Two Halves is a series of landscape photos by Jeronimo Fantini in which each square-format shot is bisected neatly through the middle by the horizon line.
Two Halves by Jeronimo Fantini (via mashKULTURE)
Image credits: Photographs by Jeronimo Fantini and used with permission
Nice enough, but Eric Fredine has been making photographs like this prior to this series. Check them out here:
Rule of thirds? Never heard of it! Hazzah
I’m sure he wasn’t the first either.
Fantini’s are better (imo) it’s the bridge between a concept and a body of work. I’ve seen many photographers use a similar concept, but again, good art isn’t about who came first, if it was, every photo taken would be undermined by the first ever camera.
I love this style. I have shot stuff in the same style. Super minimal cut in halves with just one point of intrest in the center.
Using your brain? New to you? Why favoring one part of the image when you can divide it 50/50?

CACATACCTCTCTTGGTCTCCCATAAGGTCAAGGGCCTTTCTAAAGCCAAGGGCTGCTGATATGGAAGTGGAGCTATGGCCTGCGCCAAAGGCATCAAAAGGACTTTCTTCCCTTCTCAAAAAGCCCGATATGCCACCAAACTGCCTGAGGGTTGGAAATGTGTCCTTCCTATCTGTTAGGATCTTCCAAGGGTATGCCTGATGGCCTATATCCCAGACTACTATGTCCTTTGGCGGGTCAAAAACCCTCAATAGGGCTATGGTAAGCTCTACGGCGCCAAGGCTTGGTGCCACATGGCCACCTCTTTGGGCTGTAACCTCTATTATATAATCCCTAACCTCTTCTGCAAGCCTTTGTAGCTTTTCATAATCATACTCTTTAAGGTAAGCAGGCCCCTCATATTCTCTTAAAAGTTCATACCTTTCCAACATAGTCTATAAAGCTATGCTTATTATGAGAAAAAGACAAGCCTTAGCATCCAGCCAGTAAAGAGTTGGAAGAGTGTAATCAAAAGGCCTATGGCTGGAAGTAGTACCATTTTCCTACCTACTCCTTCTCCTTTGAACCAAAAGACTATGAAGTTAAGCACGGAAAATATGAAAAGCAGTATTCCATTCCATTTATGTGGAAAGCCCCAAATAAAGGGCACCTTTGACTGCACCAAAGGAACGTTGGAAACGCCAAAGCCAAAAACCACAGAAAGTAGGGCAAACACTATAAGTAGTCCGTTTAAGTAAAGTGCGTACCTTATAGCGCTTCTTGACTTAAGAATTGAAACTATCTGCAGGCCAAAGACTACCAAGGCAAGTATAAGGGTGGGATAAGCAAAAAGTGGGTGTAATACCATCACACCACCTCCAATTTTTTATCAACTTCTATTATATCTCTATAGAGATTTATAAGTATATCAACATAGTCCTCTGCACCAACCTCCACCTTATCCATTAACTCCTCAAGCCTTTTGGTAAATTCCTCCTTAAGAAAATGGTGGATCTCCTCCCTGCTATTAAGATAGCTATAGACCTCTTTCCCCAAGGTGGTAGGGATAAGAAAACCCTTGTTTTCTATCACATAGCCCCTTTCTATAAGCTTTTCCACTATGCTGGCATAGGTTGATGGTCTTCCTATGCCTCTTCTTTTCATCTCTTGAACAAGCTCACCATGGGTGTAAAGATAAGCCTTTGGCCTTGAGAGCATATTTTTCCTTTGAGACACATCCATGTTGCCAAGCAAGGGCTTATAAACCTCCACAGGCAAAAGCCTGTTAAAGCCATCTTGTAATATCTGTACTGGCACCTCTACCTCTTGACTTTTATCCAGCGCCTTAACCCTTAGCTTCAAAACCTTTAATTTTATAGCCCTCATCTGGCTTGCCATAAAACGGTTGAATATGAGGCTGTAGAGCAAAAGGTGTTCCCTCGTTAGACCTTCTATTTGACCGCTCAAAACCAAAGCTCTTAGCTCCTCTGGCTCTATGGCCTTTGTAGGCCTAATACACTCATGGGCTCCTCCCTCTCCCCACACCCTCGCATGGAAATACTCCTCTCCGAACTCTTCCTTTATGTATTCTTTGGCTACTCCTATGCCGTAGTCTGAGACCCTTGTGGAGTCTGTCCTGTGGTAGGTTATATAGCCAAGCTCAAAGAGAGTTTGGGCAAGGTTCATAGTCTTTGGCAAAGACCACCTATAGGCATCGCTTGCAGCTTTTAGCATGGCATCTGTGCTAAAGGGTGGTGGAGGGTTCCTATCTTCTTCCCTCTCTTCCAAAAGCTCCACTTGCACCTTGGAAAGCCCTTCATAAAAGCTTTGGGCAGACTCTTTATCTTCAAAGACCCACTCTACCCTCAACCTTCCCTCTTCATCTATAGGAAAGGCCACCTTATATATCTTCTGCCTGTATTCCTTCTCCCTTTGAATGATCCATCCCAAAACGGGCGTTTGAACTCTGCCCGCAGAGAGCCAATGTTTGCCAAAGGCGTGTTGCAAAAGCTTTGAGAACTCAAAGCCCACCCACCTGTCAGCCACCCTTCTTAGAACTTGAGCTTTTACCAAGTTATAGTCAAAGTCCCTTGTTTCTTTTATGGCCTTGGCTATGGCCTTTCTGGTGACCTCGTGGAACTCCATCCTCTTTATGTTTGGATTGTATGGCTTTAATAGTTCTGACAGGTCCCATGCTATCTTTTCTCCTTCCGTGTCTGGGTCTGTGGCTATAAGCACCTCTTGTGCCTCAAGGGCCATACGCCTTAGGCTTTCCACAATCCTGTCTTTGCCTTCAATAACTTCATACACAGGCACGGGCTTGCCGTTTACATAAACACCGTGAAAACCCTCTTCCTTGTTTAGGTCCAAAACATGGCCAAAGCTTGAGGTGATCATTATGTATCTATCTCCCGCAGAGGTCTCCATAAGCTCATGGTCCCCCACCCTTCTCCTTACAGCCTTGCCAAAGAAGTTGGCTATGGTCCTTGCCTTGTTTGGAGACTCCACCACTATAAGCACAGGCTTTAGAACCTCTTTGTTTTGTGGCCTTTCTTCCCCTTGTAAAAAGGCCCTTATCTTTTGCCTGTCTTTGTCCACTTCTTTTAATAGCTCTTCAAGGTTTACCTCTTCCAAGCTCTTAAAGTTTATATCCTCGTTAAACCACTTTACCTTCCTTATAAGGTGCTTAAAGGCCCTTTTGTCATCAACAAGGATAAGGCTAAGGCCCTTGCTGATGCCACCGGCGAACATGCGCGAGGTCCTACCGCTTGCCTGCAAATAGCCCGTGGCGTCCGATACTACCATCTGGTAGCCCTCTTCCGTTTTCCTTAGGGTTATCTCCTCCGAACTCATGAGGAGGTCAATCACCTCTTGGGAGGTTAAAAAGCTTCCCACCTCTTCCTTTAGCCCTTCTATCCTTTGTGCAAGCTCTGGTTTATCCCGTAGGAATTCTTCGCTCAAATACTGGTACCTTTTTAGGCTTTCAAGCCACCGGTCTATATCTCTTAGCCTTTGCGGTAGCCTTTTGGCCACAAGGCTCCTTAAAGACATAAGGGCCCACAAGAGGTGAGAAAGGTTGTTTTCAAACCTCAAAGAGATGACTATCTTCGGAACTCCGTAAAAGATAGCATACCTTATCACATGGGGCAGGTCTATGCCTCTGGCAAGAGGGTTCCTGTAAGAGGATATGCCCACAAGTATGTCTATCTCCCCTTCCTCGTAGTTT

I’ll take symmetry over the rule of thirds any day.
Once you learn the rules you can break them.
Good idea to make a boring picture into a little more interesting. But then, if one of us mere mortals did this, people would say “Bah”. This sort of thing is cool when the masters do it.
sarcasm, never heard of it? must be new to the interwebs. derp!
Dang. That’s harder to pull off than it looks.
Perfect formula for a boring image!! Totally removes any sense of depth.
yea, that whole golden ratio thingy is of no concern
I kinda like it. Wanna try it sometimes.
There is a timeless draw to the water and it’s emotional inspiration!
If done properly, it can look good, as above.
Is this an attempt at making very boring landscape shots exciting? Because it’s not working.
This is a style of photography most commonly employed by newbie wannabe photographers who are only putting the horizon in the middle because they don’t know anything about photographic technique. If this person weren’t a “professional,” I’d assume my 9-year-old sister had made them on her camera-phone.
Actually, I used to do shots just like them on my old disposable cameras when I was 9.
Standard contemporary art world technique.. nice shots though
This is almost blasphemous.